My mother died last night.
At age 92, she couldn’t recover from the anesthesia needed to pin her broken hip. Dad did her a last kindness, and declined that she be re-intubated. She was tired, and stuff finally wears out.
Mom’s life crossed many big transitions in the world. When she was born at home in the mining hills of Pennsylvania in 1919 to a blacksmith/coal miner and his wife, an airplane passing overhead brought everyone outside. She led her high school class, but young women rarely attended college; the Depression sealed the deal.This was a tough woman, who married a kind, steady rock of a man just after the war. When she went in to labor with the last of us six kids, he walked her the half-mile trail he had shoveled in deep snow through the farm fields to the car he’d parked up on Ox Hill Road.
Mom had a mule for a pet as a girl, and she gave us kids our heads, as they say. She and Dad didn’t seem to even swallow hard when I said I wanted to learn to fly, just asked me how I was going to pay for it.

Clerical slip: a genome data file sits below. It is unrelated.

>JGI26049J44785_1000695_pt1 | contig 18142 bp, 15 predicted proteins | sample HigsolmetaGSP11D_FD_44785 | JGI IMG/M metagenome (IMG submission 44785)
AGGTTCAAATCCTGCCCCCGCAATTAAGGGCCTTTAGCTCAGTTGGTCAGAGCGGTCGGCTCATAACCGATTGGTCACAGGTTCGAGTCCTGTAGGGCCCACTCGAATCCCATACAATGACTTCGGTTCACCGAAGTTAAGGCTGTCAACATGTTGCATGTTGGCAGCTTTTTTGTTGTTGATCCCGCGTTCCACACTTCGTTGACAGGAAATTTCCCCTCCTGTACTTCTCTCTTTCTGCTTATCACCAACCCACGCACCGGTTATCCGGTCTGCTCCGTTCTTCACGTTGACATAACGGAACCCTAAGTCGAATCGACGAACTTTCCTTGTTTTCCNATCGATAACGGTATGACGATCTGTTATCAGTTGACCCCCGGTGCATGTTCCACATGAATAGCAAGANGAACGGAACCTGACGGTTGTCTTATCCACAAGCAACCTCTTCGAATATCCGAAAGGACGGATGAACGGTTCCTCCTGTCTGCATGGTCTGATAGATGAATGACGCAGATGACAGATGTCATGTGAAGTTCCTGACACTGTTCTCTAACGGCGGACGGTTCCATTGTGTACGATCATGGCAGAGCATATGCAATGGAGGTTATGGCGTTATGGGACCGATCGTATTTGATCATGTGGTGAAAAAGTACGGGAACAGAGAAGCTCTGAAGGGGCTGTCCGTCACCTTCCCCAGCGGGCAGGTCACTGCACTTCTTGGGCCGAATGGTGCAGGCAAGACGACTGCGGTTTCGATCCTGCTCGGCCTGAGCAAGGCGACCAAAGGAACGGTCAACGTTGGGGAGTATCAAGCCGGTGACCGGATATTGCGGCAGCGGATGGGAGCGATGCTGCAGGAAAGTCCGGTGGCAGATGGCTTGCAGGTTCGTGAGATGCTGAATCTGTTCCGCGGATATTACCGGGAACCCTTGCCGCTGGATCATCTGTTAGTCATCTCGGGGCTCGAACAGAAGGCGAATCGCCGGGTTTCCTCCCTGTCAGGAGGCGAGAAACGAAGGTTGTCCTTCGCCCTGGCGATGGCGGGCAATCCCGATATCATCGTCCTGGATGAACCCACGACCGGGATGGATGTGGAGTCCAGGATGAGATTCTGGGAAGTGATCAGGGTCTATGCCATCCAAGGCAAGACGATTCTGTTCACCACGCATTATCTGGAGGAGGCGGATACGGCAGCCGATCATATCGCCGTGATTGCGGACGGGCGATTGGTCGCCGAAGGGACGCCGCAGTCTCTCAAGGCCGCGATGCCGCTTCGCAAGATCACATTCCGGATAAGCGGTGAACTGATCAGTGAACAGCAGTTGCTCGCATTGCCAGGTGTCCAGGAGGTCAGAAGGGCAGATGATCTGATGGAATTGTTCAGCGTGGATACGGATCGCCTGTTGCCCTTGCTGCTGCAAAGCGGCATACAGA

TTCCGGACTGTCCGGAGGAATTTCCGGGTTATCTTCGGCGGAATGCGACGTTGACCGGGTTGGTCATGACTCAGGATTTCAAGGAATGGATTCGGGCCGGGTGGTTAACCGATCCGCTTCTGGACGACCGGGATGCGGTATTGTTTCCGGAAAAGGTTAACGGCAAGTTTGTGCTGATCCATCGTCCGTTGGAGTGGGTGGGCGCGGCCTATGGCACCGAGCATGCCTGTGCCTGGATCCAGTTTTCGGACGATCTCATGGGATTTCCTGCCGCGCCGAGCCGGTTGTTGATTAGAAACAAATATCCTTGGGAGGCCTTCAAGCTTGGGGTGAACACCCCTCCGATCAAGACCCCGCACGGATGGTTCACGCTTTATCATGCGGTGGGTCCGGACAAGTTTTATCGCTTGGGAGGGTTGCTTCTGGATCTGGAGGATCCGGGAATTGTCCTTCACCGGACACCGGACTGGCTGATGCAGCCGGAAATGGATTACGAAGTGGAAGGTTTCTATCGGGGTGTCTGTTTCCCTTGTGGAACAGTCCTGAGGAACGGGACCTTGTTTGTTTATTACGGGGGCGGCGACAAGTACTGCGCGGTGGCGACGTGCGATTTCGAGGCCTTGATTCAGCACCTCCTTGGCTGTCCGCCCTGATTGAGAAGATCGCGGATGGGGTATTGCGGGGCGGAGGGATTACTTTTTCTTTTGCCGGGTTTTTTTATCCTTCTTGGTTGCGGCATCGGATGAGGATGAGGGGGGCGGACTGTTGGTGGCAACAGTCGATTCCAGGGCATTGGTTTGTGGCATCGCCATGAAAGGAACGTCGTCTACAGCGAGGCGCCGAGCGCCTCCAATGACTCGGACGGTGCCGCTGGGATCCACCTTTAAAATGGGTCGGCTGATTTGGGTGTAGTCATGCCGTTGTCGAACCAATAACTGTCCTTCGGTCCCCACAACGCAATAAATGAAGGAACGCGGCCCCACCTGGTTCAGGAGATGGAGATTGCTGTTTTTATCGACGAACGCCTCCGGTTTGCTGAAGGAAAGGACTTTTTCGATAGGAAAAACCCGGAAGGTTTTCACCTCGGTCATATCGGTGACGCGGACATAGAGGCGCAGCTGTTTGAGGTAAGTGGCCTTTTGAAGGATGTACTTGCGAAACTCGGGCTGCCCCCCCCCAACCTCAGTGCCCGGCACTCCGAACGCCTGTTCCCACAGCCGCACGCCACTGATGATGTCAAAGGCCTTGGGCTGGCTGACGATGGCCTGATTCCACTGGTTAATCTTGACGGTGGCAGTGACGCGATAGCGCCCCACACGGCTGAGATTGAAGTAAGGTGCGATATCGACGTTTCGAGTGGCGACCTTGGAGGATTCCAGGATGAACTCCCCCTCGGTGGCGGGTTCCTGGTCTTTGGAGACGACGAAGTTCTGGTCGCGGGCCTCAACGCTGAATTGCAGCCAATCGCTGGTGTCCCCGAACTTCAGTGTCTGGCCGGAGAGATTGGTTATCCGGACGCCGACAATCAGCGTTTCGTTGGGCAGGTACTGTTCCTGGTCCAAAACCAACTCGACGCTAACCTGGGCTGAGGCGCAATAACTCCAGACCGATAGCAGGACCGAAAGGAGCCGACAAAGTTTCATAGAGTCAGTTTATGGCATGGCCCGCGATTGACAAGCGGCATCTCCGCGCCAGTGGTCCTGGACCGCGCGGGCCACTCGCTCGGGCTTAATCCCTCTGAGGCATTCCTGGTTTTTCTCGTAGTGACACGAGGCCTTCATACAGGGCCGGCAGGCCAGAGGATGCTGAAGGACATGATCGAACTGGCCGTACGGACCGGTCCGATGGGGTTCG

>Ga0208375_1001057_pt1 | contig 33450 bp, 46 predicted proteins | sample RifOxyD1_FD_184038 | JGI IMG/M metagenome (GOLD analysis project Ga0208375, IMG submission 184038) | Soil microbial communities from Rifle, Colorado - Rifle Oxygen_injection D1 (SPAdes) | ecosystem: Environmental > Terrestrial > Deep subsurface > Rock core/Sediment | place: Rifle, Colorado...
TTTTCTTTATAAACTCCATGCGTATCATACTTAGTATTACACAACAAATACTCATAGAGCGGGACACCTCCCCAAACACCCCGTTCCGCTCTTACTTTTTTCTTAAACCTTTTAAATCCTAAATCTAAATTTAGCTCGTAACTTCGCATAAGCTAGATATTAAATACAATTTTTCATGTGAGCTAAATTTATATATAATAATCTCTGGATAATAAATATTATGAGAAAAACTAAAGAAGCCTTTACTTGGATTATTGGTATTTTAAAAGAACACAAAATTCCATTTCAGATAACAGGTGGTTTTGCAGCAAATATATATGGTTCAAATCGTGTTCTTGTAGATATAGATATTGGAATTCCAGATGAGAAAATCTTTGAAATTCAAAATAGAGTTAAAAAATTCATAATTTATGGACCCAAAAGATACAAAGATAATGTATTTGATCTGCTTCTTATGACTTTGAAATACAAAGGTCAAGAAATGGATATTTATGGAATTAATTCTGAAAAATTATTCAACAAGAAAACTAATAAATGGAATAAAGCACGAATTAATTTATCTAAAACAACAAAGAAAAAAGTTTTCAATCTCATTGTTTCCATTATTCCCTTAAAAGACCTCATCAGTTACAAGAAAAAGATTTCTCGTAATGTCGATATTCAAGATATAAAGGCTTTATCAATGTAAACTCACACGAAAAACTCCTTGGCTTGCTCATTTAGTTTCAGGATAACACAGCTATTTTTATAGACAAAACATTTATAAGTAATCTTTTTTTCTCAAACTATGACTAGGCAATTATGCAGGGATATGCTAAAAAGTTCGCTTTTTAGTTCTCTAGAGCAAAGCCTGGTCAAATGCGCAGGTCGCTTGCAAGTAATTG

She found the Church in DC before she met Dad, and they were sealed in the Salt Lake Temple, the closest one at that point. They scraped and planned and placed their hopes on real estate, sometimes good, sometimes not. Meanwhile, she raised dogs and kids, sold goats’ milk to visiting Saudi kings, and held things together.
So here at the end, how to sum up a life? I’d call it a quiet success.
She and Dad were honest to a fault, raised good kids, and did it on the foundation of the Gospel. If “by their fruits ye shall know them,” then those awaiting her arrival on the distant shore will early recognize the glow of a good woman headed their way.